Academic journal article The Hastings Center Report

When Information: Can Save Lives: The Duty to Warn Relatives about Sudden Cardiac Death and Environmental Risks

Academic journal article The Hastings Center Report

When Information: Can Save Lives: The Duty to Warn Relatives about Sudden Cardiac Death and Environmental Risks

Article excerpt

In certain cases of sudden death, forensic experts may discover during an investigation or autopsy that family members of the deceased are also at risk of harm--from genetic disease, for instance. But do they have a duty to warn them? Looking at similar duties of physicians and researchers to warn third parties of risk suggests they do.

If a physician realizes somebody is at genetic risk for a potentially fatal, genetically caused condition, she not only has a duty to warn that person about the risk. She may even have a duty to warn the person's relatives that they may also be at risk. But genetic testing is not the only way we learn about such conditions, and doctors are not the only people who acquire such knowledge. At least in certain cases, forensic experts also acquire important medical knowledge and shoulder a similar burden: they, too, can have a duty to inform family members that they may be at risk for serious harm from, for example, cardiac disease or exposure to environmental toxins. In cases of sudden death and exposure to toxic agents, for example, the forensic expert--who, depending on the country, may be called a medical examiner or a forensic pathologist--is usually the first and only person aware of the risk for family members.

Serious, genetically acquired diseases do not always involve sudden death, of course. If an individual has an aggressive, hereditary form of cancer, knowing about the illness may permit relatives to undergo testing and could lead to early detection and treatment. (1) As the illness will last for some time, however, the family is likely to know about it before the patient dies. In addition, unlike cases in which somebody dies unexpectedly and suddenly, treating physicians--general practitioners, oncologists, and geneticists--will be involved. Most physicians agree that they should explain to patients that the cancer could be hereditary, especially if the disease has struck several times in the same family, or is of early onset, or (in the case of breast cancer) has occurred bilaterally. If the patient undergoes a genetic test for a predisposition to cancer, a positive result has implications for relatives, and oncologists widely accept that the patient's relatives should be told about the risks. (2) Oncologists and geneticists are well aware of the ethical issues, since the duty to warn relatives about genetic cancers has been discussed in the medical literature and because their medical practice makes them sensitive to taking family histories and inquiring about risks to others. (3) In contrast, the investigation of sudden death is left mostly in the hands of forensic pathologists, who define their duties in a more limited way on the grounds of their expert mandate.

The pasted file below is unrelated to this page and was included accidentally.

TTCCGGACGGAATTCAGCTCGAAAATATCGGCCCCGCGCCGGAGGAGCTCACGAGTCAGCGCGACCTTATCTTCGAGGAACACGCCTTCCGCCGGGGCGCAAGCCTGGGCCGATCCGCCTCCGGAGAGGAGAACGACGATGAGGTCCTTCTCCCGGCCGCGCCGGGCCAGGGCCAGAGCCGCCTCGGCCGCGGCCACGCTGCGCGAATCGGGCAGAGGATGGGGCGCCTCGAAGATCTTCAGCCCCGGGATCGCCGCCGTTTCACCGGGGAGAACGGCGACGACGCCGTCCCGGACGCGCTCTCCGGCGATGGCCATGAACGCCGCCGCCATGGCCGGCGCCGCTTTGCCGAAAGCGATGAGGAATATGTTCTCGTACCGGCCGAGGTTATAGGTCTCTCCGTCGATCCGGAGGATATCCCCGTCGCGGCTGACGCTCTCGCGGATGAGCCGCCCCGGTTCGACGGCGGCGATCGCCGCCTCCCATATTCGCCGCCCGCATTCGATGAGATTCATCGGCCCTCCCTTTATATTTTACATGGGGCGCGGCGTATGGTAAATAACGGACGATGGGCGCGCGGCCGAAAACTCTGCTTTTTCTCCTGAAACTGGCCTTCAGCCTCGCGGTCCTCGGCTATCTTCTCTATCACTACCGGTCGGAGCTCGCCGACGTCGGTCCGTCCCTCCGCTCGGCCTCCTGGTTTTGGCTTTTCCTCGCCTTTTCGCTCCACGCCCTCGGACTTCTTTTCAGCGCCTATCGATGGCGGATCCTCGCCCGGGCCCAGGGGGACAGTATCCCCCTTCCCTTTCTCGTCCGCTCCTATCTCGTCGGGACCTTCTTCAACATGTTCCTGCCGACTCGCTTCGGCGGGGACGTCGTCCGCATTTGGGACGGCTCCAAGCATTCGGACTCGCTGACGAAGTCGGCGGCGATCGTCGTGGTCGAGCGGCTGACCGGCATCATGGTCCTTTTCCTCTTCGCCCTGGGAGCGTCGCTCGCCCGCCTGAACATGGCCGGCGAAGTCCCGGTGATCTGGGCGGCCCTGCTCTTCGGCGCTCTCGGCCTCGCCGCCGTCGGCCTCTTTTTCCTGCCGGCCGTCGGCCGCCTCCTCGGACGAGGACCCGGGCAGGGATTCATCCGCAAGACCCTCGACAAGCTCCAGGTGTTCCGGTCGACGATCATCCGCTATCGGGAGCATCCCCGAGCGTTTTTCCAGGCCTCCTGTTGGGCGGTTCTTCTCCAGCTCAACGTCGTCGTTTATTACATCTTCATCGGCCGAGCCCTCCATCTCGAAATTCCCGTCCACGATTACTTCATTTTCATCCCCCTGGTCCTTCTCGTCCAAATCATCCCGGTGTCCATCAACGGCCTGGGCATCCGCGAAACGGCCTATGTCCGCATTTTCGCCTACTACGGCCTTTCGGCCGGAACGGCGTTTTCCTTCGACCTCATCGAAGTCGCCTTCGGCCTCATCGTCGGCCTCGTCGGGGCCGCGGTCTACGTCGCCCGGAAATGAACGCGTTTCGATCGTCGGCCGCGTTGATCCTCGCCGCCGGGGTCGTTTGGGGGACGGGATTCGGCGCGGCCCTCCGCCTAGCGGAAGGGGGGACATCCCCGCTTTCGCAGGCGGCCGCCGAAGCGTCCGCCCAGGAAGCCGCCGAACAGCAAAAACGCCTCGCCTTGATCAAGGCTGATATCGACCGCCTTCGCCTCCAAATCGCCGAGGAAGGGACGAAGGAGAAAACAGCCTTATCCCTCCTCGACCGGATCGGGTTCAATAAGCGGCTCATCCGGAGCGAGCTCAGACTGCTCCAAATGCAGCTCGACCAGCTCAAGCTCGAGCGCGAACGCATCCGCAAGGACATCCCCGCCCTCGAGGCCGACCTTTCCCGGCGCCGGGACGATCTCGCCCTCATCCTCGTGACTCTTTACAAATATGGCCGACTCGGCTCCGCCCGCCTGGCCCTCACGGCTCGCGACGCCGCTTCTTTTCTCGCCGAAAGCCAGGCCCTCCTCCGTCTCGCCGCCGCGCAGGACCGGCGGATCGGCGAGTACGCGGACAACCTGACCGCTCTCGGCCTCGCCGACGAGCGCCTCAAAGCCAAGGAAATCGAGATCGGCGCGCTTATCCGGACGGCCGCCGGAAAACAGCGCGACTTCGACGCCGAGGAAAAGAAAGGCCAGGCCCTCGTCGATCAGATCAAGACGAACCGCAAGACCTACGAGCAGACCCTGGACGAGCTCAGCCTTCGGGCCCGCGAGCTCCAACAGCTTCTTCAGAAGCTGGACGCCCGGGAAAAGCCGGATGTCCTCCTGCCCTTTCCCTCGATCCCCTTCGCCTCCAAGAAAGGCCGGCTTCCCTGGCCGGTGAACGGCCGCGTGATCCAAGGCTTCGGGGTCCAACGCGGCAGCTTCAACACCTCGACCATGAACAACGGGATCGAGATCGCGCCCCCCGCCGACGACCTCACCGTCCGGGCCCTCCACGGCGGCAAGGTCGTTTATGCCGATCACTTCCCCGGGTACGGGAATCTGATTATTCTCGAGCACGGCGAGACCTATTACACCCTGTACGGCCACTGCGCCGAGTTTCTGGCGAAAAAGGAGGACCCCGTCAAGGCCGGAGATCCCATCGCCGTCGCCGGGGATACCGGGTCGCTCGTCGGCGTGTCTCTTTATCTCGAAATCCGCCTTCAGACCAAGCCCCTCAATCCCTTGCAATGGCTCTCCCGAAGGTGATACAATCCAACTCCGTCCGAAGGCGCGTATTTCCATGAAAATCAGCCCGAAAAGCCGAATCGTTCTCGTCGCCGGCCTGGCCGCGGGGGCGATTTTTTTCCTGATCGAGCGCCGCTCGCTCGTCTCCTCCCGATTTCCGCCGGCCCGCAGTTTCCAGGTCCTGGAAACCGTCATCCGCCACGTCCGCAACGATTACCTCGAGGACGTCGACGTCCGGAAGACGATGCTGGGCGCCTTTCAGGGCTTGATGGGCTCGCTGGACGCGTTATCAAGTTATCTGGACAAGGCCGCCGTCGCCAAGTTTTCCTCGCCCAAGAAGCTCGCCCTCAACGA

In this article we will compare the forensic examination of cases of sudden death and death from exposure to toxic agents to accepted examples of the duty to warn. We will then formulate, on the basis of that comparison, recommendations for forensic pathologists concerning their duty to warn. These recommendations take the form of a protocol that we call the "general warning approach." Finally, we will discuss whether and how similar duties exist for others who might acquire information about a death.

Sudden Cardiac Death

A significant percentage of deaths in Western countries are due to the heart suddenly stopping. A significant percentage of sudden cardiac deaths in the young are caused by genetic diseases that lead to arrhythmia. In many of these cases, death is unexpected, and a forensic investigation--including a detailed autopsy--is warranted.

Sudden death of a relative affects family members. They are not only grief-stricken about the loss of a child, sibling, or cousin, but they might learn that they are themselves at risk for the same disease. Recent studies have evaluated the prevalence of different possible causes for sudden, so-called autopsy negative deaths. …

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